Ten years ago, I wrote about my concerns for the future of the many historic hospital and defence buildings owned by the Government, which were about to be sold off to the private sector, as well as our heritage of major industrial buildings which were becoming redundant due to changes in manufacturing.
I drew attention to the craftsmanship, artistry and pride which went into the construction of many of these places, and how successfully they could be converted into new uses.
With the help of many people here today, I created two initiatives, the Phoenix Trust and Regeneration Through Heritage, to try to rescue many of these buildings from neglect and dereliction, so that they could become real assets to their local communities, offering job opportunities and acting as a catalyst for local regeneration.
I am now bringing these two initiatives together into my new Regeneration Trust, to expand their work and, building on their experience, focus on tackling a greater number and a much wider range of projects.
I am happy also to announce the appointment of Ros Kerslake as the new Chief Executive of the Trust, who will work alongside Jill Channer and Fred Taggart, under the Chairmanship of Andrew Hamilton.
The idea behind Regeneration Through Heritage, which has been gallantly run by Fred Taggart since its inception, was to provide help and technical support to communities where people wanted help to save particular buildings.
Over the past 10 years, community projects that RTH has supported have brought back into use more than half a million square feet of redundant floorspace and secured more than £32million in investment. They now provide more than 1,100 jobs.
This has been achieved with just £550,000 in public money – principally from our friends at English Heritage – and a matching total of charitable donations. At £500 per job, it is excellent value for the public sector, to say nothing of the buildings we have saved.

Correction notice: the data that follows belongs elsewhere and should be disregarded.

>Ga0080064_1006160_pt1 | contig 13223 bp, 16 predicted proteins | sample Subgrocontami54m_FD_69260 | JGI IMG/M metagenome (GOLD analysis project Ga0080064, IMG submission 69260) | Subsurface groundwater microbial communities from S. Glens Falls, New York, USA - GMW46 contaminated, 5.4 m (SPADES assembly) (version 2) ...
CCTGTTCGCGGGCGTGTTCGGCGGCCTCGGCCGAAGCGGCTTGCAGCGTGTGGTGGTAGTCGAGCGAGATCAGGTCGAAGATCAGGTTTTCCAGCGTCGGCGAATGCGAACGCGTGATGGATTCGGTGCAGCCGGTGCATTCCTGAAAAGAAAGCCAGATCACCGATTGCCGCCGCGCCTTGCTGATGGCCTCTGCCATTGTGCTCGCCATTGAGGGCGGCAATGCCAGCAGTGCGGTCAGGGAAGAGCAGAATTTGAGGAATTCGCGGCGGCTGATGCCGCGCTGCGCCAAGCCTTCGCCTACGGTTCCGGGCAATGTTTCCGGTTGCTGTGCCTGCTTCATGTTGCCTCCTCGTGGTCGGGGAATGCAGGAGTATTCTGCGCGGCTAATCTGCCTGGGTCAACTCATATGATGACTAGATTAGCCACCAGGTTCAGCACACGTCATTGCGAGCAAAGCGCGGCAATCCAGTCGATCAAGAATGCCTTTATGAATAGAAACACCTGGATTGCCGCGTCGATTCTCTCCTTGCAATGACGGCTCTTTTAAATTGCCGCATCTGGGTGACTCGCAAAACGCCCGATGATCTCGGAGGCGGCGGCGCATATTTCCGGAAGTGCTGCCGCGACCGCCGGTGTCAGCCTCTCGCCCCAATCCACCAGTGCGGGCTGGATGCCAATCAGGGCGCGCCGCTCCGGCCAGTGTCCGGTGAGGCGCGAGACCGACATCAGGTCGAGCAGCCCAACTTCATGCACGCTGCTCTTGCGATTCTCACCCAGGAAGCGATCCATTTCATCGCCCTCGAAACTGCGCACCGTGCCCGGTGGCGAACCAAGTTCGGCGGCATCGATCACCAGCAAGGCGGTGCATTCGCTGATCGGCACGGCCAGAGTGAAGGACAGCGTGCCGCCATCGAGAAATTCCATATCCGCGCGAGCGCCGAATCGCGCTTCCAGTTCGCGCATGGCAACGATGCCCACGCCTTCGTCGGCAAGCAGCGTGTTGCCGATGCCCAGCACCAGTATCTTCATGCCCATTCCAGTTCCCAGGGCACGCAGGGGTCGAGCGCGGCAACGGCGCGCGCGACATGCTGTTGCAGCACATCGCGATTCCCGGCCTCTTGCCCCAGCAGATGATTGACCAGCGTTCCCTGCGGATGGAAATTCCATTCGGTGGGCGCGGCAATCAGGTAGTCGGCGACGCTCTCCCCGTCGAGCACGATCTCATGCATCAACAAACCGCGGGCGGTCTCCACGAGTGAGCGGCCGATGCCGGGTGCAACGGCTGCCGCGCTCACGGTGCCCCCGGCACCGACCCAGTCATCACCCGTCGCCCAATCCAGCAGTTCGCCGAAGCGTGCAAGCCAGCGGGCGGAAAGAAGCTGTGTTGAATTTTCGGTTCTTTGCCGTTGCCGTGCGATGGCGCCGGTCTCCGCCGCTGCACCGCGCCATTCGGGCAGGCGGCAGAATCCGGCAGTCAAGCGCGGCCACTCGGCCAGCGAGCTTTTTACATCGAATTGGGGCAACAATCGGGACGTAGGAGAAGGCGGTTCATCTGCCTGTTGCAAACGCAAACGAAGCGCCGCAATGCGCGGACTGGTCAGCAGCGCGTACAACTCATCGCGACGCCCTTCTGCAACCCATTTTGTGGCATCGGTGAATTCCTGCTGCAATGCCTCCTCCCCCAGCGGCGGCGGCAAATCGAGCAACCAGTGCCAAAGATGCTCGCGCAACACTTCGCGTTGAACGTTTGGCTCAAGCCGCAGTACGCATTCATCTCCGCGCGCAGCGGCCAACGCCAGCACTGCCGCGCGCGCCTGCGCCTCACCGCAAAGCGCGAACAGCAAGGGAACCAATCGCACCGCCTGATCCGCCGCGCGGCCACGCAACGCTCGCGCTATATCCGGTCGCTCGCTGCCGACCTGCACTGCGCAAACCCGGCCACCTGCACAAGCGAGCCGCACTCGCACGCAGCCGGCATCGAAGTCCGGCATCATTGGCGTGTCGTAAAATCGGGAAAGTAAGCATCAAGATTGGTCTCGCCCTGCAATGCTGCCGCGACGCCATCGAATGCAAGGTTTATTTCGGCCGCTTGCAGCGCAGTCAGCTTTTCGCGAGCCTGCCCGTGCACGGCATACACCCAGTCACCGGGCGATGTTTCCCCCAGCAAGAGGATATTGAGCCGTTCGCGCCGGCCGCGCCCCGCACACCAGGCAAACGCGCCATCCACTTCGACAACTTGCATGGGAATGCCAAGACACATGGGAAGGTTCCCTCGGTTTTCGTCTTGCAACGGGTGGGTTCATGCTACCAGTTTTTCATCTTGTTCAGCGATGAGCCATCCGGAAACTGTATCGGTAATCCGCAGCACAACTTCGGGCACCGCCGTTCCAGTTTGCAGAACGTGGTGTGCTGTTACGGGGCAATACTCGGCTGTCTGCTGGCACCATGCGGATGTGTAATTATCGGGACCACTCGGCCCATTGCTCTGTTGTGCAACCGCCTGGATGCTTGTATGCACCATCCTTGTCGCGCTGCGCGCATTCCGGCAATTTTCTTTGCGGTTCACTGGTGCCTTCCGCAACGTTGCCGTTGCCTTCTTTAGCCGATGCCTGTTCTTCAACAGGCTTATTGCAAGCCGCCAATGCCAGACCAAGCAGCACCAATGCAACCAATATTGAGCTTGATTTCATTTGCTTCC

Turning to The Phoenix Trust – it was established as a Building Preservation Trust, primarily aimed at rescuing historic buildings which the private sector was not prepared to undertake, and many of those who have been involved over the past ten years, such as Kit Martin, Jennie Page, Hayden Phillips, and Jill Channer, are here today.
Over this period, Phoenix has worked directly – or indirectly through creating partnerships with owners, heritage and regeneration agencies, local and national government – to rescue and regenerate over five million square feet of derelict and abandoned historic buildings. It has directly invested or assisted in winning funding of more than £80million from the public and private sectors.
All our projects involve opportunities for training in traditional craft skills, and for collaboration between my wider patronage of the historic environment and my own family of charities.
The most recent project was in Scotland, namely the rescue of the Category A Anchor Mill in Paisley. One of only two surviving mills of a former major complex of more than forty buildings, this building had been empty and derelict since 1980.
In partnership with Renfrewshire, Persimmon Homes, and 6 other partners, we engineered a totally unique rescue package that has become an exemplar for other Trusts to follow. It gave my wife and I particular pleasure to celebrate the completion of the project a year ago, and I am told that the scheme has won a number of prestigious awards.
All of the sixty Loft apartments have been successfully sold, and we are now starting work on rescuing the iconic bridge that links the Mill to the town.
There are at least eleven other projects at varying stages of involvement across the United Kingdom, which the Trust team will be able to tell you about in greater detail.